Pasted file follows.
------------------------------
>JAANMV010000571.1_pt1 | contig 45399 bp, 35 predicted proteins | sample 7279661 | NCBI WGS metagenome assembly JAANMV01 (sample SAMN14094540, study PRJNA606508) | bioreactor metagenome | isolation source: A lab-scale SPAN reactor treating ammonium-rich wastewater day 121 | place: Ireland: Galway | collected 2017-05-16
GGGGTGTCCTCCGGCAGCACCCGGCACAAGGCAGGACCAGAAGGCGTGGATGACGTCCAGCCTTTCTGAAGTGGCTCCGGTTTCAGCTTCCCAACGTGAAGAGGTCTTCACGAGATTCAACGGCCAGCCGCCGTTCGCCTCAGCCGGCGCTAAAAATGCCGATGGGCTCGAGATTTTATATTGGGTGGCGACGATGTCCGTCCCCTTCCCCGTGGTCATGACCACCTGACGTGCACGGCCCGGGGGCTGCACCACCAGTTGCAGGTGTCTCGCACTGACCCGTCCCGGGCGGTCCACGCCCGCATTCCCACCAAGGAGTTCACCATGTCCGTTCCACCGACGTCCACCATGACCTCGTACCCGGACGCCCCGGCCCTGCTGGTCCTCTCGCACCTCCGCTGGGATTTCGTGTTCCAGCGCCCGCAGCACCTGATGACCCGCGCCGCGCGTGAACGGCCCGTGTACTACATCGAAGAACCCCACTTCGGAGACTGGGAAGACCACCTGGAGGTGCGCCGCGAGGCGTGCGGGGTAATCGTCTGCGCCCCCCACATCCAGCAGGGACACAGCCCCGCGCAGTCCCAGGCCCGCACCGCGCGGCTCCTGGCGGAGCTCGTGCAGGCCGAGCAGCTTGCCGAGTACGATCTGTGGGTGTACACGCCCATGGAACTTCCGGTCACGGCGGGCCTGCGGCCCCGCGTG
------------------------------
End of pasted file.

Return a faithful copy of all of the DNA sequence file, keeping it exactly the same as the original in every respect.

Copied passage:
>JAANMV010000571.1_pt1 | contig 45399 bp, 35 predicted proteins | sample 7279661 | NCBI WGS metagenome assembly JAANMV01 (sample SAMN14094540, study PRJNA606508) | bioreactor metagenome | isolation source: A lab-scale SPAN reactor treating ammonium-rich wastewater day 121 | place: Ireland: Galway | collected 2017-05-16
GGGGTGTCCTCCGGCAGCACCCGGCACAAGGCAGGACCAGAAGGCGTGGATGACGTCCAGCCTTTCTGAAGTGGCTCCGGTTTCAGCTTCCCAACGTGAAGAGGTCTTCACGAGATTCAACGGCCAGCCGCCGTTCGCCTCAGCCGGCGCTAAAAATGCCGATGGGCTCGAGATTTTATATTGGGTGGCGACGATGTCCGTCCCCTTCCCCGTGGTCATGACCACCTGACGTGCACGGCCCGGGGGCTGCACCACCAGTTGCAGGTGTCTCGCACTGACCCGTCCCGGGCGGTCCACGCCCGCATTCCCACCAAGGAGTTCACCATGTCCGTTCCACCGACGTCCACCATGACCTCGTACCCGGACGCCCCGGCCCTGCTGGTCCTCTCGCACCTCCGCTGGGATTTCGTGTTCCAGCGCCCGCAGCACCTGATGACCCGCGCCGCGCGTGAACGGCCCGTGTACTACATCGAAGAACCCCACTTCGGAGACTGGGAAGACCACCTGGAGGTGCGCCGCGAGGCGTGCGGGGTAATCGTCTGCGCCCCCCACATCCAGCAGGGACACAGCCCCGCGCAGTCCCAGGCCCGCACCGCGCGGCTCCTGGCGGAGCTCGTGCAGGCCGAGCAGCTTGCCGAGTACGATCTGTGGGTGTACACGCCCATGGAACTTCCGGTCACGGCGGGCCTGCGGCCCCGCGTG